Video games came of age during the 90s.
So many different genres, styles, and franchises took root during the decade. It’s hard to keep track of them all. The 1990s saw the transition from 2D games to 3D, the introduction of the analog stick, and an ever growing repertoire of games that wanted to tell big epic stories. Every year a new genre-defining game was released, there are dozens of masterpieces that come from that short ten-year window. Games were growing up.
A lot of the best games of the era have already been remade. Games like The Legend of Zelda: Ocarina of Time, Metal Gear Solid, Half-Life, and Grim Fandango are too good to stay buried. Believe it or not, all of those games were released in 1998 alone. Be it by fans, the original developers, or a new talented team, a lot of seminal works have already been rebuilt for newcomers to enjoy.
We have tried to tackle games that haven’t already been remade.
Remaking a game isn’t just about heightening visuals or recording new audio, it’s about getting all of the baggage out of the way so a title can breathe. The technical nature of games means that there will always be things that become old or dated. A remake can serve to make a defunct game accessible for kids or players who missed the boat at release. Remakes can also help to preserve history, letting us learn from older games' successes and failures. Remakes are important.
25 The Legend of Zelda: A Link to the Past
There’s an argument to be made that A Link to the Past is not only the best Zelda game but one of the greatest and most influential video games of all time. It is a game with a legacy worth preserving. Harnessing new technology to bring A Link to the Past to the modern age could be breathtaking.
The Legend of Zelda: A Link to the Past established the modern Zelda formula. Kakariko Village, the Master Sword, and dimensional travel all debuted in A Link to the Past. Not just that, but when it released in 1991, it was an unparalleled genre-bending title. It blended action and role-playing styles with high concept adventure game mechanics, and state-of-the-art visuals. It was an absolute triumph.
24 Chrono Trigger
Chrono Trigger set our imaginations ablaze. Released in 1995, Chrono Trigger was a dream project co-developed by industry luminaries Hironobu Sakaguchi (Final Fantasy), Yuji Horii (Dragon Quest), and Akira Toriyama (Dragon Ball). These are the creators of world-famous mega series beloved by people of all ages. It’s hard to imagine so much talent coming together —not stepping on each other’s toes— and successfully delivering on everything they set out to achievement.
Chrono Trigger is one of the defining Japanese RPGs of the era. The music, the art, the characters, there is so much life in Chrono Trigger’s time-travelling romp it’s unbelievable that it hasn’t already been remade. Of course, fans of tried, but until Square Enix decides the time is right, I guess we’re stuck with ports and emulation.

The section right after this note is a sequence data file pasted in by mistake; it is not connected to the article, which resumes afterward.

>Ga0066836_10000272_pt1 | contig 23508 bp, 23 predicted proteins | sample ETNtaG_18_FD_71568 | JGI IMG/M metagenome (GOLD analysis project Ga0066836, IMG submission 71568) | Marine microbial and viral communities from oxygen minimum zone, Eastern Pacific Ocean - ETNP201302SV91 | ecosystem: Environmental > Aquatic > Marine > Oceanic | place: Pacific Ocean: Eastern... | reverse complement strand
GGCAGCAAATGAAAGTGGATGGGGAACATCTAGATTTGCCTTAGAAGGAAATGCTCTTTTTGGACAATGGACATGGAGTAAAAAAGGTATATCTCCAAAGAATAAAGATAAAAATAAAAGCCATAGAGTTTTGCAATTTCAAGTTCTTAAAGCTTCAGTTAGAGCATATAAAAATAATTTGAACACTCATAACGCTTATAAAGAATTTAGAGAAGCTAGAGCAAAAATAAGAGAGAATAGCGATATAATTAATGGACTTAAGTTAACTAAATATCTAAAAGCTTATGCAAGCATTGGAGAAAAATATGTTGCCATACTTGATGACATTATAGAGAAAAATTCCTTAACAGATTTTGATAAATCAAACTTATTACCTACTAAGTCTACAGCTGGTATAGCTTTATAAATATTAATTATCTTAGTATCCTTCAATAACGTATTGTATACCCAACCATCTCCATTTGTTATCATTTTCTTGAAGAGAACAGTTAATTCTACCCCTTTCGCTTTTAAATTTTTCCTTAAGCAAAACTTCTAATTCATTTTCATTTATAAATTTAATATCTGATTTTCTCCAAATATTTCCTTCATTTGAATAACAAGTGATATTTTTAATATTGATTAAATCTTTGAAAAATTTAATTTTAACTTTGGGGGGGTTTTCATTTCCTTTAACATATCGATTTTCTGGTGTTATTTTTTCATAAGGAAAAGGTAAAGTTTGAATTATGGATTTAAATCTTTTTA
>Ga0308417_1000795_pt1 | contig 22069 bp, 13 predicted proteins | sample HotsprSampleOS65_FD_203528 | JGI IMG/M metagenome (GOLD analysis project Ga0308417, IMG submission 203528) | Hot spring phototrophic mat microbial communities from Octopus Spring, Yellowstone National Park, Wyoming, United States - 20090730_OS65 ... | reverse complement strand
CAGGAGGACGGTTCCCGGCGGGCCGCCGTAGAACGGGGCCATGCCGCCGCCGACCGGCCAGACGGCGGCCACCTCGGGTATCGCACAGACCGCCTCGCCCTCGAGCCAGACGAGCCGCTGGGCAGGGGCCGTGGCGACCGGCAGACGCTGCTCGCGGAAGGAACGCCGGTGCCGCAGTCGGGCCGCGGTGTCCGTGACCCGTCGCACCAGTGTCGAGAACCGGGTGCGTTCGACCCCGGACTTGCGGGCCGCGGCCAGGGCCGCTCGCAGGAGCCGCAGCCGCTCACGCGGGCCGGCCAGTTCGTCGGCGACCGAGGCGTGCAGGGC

“It’s a Zergling, Lester.” Remembering being introduced to Terrain, Zerg, and Protoss for the first time? StarCraft’s universe is so entrenched in gaming culture it’s hard to remember a time before the term “zerg rush” existed. When StarCraft released, it wasn’t just one of the most refined RTS games to-date. StarCraft and StarCraft: Brood War brought jaw-dropping cinematic with them, and established Kerrigan and Raynor as major players in the universe.
There needs to be an engaging way to play through the entire StarCraft saga again — the original game needs to be remade. Beginning the StarCraft II campaign without any backstory or context is doing the world Blizzard has built a disservice. Moreover, a lot of us grew up with the quirk and zingers of the original StarCraft — it would be nice to experience all of that with 2017 UI and controls.
22 Silent Hill
Silent Hill is already a bible of style. Someone needs to crack it open and draw out all its inspiration into a proper remake.
The first Silent Hill doesn’t get enough credit. Yes, it’s a horrific and moody game that established the venerable series, but it’s also packed with directorial detail you didn’t see much of in PS1 games. Silent Hill played with camera angles and lighting in fascinating ways, and weaved Akira Yamaoka’s masterful sound into gameplay extraordinarily.
It is devastating that Konami killed the series’ next entry Silent Hills (better known as P.T.), which looked like the best hope of seeing the franchise return to its former glory. With any luck, the wellspring of Kickstarter campaigns trying to capitalize on P.T.’s success will result in some truly terrifying horror games.
21 Super Mario 64
The most cherished magic castle in gaming deserves to be recreated. Nintendo packed Super Mario 64 with so much intrigue, surprise, and detail it was hard to get over. They did this in 1996 — imagine what Nintendo could build today. For a lot of players, Mario 64 was the first 3D game they ever got their hands on and it’s hard to believe it came out twenty years ago.
Super Mario 64 did get an update as a launch game for the original Nintendo DS, but it wasn’t a proper remake. If anything, the DS version was a step down from the original, adding useless features and additional characters that broke some of the game’s design. What we want to see is Princess Peach’s castle, fully restored and sparkling with wonder. We want Nintendo to breath life back into a classic game. Super Mario 64 was a masterpiece, it deserves the star treatment.